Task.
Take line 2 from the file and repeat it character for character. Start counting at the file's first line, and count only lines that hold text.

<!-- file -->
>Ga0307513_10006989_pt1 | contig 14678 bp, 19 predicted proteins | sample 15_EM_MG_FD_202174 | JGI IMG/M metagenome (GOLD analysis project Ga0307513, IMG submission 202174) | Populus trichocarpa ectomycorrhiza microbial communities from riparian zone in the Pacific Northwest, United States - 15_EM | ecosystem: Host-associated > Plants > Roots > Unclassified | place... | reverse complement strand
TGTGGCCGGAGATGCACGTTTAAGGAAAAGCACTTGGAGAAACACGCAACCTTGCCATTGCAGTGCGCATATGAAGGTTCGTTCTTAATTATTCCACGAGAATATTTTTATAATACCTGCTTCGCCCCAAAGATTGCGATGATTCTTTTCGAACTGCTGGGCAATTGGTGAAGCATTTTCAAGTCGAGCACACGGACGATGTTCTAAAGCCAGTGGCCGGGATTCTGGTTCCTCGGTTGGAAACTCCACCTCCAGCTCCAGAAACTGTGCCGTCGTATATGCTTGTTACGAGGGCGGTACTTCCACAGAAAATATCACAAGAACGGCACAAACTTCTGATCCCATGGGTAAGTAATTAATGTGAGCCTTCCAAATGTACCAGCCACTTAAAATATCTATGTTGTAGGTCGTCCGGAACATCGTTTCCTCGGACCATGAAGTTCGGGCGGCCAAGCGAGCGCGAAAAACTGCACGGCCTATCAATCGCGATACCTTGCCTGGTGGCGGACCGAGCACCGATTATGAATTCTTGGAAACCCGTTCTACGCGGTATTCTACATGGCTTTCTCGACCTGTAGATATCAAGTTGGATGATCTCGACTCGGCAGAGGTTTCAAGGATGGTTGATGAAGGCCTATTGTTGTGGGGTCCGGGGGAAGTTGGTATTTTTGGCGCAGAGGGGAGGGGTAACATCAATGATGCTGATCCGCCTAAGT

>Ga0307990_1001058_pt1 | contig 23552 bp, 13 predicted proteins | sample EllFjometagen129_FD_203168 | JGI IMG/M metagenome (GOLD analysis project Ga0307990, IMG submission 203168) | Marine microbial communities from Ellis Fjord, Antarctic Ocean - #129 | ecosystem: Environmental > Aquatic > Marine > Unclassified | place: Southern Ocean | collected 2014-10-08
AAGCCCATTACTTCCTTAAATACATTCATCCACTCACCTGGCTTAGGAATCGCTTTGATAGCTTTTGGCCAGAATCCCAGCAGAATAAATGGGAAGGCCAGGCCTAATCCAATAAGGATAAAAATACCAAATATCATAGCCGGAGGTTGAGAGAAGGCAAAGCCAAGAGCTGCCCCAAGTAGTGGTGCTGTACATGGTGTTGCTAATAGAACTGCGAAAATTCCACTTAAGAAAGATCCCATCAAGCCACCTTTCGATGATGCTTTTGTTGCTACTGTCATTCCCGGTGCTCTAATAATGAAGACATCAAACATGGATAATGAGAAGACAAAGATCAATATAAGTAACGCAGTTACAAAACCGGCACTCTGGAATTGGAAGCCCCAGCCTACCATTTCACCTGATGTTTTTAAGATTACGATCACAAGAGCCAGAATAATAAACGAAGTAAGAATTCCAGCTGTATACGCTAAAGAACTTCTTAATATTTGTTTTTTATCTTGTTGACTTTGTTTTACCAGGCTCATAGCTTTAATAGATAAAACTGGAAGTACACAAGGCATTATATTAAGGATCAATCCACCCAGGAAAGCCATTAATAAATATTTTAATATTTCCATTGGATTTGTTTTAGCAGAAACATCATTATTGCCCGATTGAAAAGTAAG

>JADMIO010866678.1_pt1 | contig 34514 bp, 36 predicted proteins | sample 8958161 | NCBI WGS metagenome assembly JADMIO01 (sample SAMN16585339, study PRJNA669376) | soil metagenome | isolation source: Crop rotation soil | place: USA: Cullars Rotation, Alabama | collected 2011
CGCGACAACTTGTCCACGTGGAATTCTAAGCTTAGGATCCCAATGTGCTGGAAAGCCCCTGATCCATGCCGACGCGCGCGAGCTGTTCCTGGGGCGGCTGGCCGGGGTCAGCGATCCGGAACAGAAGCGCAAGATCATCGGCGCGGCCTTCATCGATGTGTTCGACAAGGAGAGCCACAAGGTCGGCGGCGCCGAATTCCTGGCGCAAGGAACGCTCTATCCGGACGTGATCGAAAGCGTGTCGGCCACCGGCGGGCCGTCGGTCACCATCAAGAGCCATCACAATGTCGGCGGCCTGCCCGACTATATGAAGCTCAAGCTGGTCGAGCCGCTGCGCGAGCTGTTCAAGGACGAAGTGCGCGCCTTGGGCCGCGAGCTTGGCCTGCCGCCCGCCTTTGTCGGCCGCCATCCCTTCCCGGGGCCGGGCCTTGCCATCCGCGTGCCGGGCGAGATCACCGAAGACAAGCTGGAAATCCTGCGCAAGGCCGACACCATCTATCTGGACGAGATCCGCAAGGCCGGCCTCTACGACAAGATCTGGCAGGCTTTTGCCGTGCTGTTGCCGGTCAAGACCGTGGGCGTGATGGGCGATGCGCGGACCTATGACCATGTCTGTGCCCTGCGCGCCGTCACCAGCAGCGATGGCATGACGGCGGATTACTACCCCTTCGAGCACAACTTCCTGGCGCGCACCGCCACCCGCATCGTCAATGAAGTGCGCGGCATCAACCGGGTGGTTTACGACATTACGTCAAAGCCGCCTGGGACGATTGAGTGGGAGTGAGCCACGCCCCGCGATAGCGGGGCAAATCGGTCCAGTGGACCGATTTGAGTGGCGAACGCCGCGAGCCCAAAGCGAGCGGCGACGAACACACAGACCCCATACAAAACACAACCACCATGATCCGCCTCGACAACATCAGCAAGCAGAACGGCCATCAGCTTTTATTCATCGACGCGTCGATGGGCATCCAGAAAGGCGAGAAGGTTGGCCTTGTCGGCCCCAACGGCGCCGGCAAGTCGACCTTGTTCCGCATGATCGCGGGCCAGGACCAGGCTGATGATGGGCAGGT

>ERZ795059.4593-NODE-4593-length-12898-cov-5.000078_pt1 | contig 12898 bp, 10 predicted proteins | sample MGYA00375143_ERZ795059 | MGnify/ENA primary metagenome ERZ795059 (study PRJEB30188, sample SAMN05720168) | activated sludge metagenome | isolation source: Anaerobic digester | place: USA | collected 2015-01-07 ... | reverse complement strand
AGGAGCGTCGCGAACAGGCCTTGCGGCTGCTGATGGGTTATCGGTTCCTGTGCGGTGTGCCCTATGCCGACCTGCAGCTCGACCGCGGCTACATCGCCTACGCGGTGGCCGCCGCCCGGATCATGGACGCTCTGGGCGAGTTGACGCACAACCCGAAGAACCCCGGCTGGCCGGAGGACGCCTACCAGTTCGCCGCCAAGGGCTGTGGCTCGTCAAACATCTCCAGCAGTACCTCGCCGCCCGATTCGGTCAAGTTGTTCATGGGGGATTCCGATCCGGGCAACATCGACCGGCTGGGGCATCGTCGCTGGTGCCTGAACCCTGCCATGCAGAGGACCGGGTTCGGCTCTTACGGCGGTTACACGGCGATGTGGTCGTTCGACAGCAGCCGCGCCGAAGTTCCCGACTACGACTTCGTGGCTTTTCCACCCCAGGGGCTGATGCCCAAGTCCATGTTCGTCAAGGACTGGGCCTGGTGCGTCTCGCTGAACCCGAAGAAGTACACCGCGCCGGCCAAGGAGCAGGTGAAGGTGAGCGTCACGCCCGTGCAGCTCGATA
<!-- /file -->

TGTGGCCGGAGATGCACGTTTAAGGAAAAGCACTTGGAGAAACACGCAACCTTGCCATTGCAGTGCGCATATGAAGGTTCGTTCTTAATTATTCCACGAGAATATTTTTATAATACCTGCTTCGCCCCAAAGATTGCGATGATTCTTTTCGAACTGCTGGGCAATTGGTGAAGCATTTTCAAGTCGAGCACACGGACGATGTTCTAAAGCCAGTGGCCGGGATTCTGGTTCCTCGGTTGGAAACTCCACCTCCAGCTCCAGAAACTGTGCCGTCGTATATGCTTGTTACGAGGGCGGTACTTCCACAGAAAATATCACAAGAACGGCACAAACTTCTGATCCCATGGGTAAGTAATTAATGTGAGCCTTCCAAATGTACCAGCCACTTAAAATATCTATGTTGTAGGTCGTCCGGAACATCGTTTCCTCGGACCATGAAGTTCGGGCGGCCAAGCGAGCGCGAAAAACTGCACGGCCTATCAATCGCGATACCTTGCCTGGTGGCGGACCGAGCACCGATTATGAATTCTTGGAAACCCGTTCTACGCGGTATTCTACATGGCTTTCTCGACCTGTAGATATCAAGTTGGATGATCTCGACTCGGCAGAGGTTTCAAGGATGGTTGATGAAGGCCTATTGTTGTGGGGTCCGGGGGAAGTTGGTATTTTTGGCGCAGAGGGGAGGGGTAACATCAATGATGCTGATCCGCCTAAGT